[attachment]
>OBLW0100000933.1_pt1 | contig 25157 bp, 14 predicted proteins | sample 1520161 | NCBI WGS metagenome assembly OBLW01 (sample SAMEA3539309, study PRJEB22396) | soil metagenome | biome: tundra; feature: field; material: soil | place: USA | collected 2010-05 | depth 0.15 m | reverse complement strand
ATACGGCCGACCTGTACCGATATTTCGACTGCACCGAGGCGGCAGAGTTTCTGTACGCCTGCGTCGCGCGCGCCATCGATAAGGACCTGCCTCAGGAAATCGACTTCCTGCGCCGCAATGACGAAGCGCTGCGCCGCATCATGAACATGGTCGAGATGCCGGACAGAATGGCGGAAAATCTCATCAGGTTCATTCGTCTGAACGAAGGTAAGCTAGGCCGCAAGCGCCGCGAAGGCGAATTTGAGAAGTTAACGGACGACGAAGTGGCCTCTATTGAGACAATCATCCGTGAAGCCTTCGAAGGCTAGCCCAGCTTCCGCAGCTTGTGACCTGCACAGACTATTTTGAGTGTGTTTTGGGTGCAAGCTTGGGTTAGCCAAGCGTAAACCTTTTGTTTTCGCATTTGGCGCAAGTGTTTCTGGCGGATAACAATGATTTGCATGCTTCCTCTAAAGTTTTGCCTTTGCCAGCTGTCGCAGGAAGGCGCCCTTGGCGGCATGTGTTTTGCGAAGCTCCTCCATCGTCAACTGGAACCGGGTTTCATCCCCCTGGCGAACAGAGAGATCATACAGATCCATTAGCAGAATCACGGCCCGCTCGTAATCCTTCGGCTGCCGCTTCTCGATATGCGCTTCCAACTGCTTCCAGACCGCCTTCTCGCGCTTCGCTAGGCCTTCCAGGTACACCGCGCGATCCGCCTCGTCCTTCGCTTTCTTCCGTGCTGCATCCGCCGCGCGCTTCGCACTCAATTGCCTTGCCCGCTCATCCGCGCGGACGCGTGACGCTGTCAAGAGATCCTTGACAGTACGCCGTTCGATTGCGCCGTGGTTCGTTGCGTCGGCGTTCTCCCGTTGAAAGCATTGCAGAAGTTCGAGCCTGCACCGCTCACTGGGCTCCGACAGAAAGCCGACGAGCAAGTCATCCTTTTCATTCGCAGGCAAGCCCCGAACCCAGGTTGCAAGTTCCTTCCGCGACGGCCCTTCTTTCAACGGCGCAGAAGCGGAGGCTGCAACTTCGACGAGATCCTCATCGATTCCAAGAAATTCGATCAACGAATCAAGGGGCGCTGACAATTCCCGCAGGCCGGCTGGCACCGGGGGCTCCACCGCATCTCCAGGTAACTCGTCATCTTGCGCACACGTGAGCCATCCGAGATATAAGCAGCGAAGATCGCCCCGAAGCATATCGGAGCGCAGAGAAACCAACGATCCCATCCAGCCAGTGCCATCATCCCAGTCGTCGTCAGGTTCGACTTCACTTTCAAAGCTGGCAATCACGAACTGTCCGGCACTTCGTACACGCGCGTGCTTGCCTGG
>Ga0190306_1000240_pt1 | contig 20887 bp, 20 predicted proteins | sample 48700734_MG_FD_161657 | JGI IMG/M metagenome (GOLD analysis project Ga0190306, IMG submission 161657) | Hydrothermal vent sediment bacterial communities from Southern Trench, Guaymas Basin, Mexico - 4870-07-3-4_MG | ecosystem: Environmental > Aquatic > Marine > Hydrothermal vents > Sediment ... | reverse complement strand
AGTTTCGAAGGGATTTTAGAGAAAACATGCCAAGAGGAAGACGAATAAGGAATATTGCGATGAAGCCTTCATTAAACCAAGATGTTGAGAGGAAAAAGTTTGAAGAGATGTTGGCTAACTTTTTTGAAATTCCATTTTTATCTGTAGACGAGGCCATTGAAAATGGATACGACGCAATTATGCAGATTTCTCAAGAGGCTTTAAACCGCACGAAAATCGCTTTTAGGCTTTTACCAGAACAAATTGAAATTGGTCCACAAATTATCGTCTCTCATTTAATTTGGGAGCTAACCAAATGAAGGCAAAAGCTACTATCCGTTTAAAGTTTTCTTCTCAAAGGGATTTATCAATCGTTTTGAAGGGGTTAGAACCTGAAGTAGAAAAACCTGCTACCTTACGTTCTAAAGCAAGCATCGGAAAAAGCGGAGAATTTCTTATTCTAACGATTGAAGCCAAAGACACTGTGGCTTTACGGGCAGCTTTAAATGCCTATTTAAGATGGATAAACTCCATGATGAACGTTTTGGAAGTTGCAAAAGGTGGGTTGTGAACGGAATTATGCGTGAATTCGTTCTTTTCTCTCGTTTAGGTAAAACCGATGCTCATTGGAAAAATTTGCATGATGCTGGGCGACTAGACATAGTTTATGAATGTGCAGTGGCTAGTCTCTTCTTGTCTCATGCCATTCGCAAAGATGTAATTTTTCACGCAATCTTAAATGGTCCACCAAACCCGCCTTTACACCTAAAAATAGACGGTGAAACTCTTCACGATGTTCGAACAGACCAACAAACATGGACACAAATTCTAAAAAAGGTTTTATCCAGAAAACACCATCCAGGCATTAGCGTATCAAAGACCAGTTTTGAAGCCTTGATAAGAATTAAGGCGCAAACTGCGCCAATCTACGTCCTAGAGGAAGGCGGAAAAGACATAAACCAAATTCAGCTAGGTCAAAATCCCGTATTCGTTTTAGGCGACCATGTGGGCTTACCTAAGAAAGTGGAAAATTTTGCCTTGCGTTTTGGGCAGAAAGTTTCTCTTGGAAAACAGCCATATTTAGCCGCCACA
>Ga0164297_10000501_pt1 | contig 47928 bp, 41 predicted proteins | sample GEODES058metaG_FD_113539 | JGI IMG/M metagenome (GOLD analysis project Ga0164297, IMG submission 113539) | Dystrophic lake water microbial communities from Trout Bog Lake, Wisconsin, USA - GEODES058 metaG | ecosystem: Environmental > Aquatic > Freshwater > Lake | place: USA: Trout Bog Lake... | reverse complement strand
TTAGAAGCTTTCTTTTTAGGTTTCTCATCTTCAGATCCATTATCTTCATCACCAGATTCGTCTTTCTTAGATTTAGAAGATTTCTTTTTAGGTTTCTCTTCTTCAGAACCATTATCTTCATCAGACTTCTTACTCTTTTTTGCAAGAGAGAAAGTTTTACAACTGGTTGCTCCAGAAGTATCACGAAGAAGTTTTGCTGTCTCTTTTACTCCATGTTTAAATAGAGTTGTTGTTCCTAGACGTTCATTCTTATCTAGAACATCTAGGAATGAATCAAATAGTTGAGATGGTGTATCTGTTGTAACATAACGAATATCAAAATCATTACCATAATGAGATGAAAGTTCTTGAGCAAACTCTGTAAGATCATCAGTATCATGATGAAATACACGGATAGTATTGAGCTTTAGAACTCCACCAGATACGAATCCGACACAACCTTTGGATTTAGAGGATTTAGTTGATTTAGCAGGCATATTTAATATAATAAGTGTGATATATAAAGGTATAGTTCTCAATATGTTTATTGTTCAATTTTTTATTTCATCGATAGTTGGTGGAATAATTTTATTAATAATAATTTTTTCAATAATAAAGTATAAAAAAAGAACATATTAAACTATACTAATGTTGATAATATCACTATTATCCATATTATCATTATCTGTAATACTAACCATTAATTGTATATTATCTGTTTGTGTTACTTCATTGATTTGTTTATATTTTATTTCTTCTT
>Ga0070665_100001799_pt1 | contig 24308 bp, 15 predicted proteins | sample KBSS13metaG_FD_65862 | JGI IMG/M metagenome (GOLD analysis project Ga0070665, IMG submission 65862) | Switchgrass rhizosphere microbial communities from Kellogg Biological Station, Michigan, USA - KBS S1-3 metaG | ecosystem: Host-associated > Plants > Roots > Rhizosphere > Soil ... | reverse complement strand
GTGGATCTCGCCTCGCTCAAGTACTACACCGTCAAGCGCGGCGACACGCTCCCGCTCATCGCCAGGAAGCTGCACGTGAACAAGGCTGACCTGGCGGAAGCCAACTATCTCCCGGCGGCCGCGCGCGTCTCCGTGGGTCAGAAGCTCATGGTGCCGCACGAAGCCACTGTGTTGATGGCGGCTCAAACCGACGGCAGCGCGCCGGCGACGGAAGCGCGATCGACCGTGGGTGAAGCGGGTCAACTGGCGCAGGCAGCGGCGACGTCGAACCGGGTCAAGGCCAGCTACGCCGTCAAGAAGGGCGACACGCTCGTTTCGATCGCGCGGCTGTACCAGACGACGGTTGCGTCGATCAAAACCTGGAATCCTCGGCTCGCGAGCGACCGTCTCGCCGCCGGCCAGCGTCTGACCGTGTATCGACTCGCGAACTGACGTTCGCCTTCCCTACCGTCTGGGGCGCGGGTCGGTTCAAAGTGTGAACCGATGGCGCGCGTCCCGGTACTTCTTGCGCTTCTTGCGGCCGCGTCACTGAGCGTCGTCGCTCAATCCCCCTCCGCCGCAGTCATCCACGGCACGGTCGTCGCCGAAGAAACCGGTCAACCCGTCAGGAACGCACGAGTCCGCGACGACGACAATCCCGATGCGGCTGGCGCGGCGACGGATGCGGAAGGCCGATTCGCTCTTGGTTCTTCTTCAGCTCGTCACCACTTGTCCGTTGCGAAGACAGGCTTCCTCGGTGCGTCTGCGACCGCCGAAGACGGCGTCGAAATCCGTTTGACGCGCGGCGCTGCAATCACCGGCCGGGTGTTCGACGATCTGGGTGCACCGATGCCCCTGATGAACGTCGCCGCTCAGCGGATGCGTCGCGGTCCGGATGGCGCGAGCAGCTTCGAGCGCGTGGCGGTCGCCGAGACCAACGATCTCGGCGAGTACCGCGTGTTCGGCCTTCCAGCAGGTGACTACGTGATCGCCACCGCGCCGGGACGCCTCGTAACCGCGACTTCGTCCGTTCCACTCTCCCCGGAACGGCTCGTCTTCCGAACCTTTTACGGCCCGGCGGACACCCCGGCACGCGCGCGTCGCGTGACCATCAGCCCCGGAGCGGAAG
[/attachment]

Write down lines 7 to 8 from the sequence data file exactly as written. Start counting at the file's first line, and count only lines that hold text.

>Ga0070665_100001799_pt1 | contig 24308 bp, 15 predicted proteins | sample KBSS13metaG_FD_65862 | JGI IMG/M metagenome (GOLD analysis project Ga0070665, IMG submission 65862) | Switchgrass rhizosphere microbial communities from Kellogg Biological Station, Michigan, USA - KBS S1-3 metaG | ecosystem: Host-associated > Plants > Roots > Rhizosphere > Soil ... | reverse complement strand
GTGGATCTCGCCTCGCTCAAGTACTACACCGTCAAGCGCGGCGACACGCTCCCGCTCATCGCCAGGAAGCTGCACGTGAACAAGGCTGACCTGGCGGAAGCCAACTATCTCCCGGCGGCCGCGCGCGTCTCCGTGGGTCAGAAGCTCATGGTGCCGCACGAAGCCACTGTGTTGATGGCGGCTCAAACCGACGGCAGCGCGCCGGCGACGGAAGCGCGATCGACCGTGGGTGAAGCGGGTCAACTGGCGCAGGCAGCGGCGACGTCGAACCGGGTCAAGGCCAGCTACGCCGTCAAGAAGGGCGACACGCTCGTTTCGATCGCGCGGCTGTACCAGACGACGGTTGCGTCGATCAAAACCTGGAATCCTCGGCTCGCGAGCGACCGTCTCGCCGCCGGCCAGCGTCTGACCGTGTATCGACTCGCGAACTGACGTTCGCCTTCCCTACCGTCTGGGGCGCGGGTCGGTTCAAAGTGTGAACCGATGGCGCGCGTCCCGGTACTTCTTGCGCTTCTTGCGGCCGCGTCACTGAGCGTCGTCGCTCAATCCCCCTCCGCCGCAGTCATCCACGGCACGGTCGTCGCCGAAGAAACCGGTCAACCCGTCAGGAACGCACGAGTCCGCGACGACGACAATCCCGATGCGGCTGGCGCGGCGACGGATGCGGAAGGCCGATTCGCTCTTGGTTCTTCTTCAGCTCGTCACCACTTGTCCGTTGCGAAGACAGGCTTCCTCGGTGCGTCTGCGACCGCCGAAGACGGCGTCGAAATCCGTTTGACGCGCGGCGCTGCAATCACCGGCCGGGTGTTCGACGATCTGGGTGCACCGATGCCCCTGATGAACGTCGCCGCTCAGCGGATGCGTCGCGGTCCGGATGGCGCGAGCAGCTTCGAGCGCGTGGCGGTCGCCGAGACCAACGATCTCGGCGAGTACCGCGTGTTCGGCCTTCCAGCAGGTGACTACGTGATCGCCACCGCGCCGGGACGCCTCGTAACCGCGACTTCGTCCGTTCCACTCTCCCCGGAACGGCTCGTCTTCCGAACCTTTTACGGCCCGGCGGACACCCCGGCACGCGCGCGTCGCGTGACCATCAGCCCCGGAGCGGAAG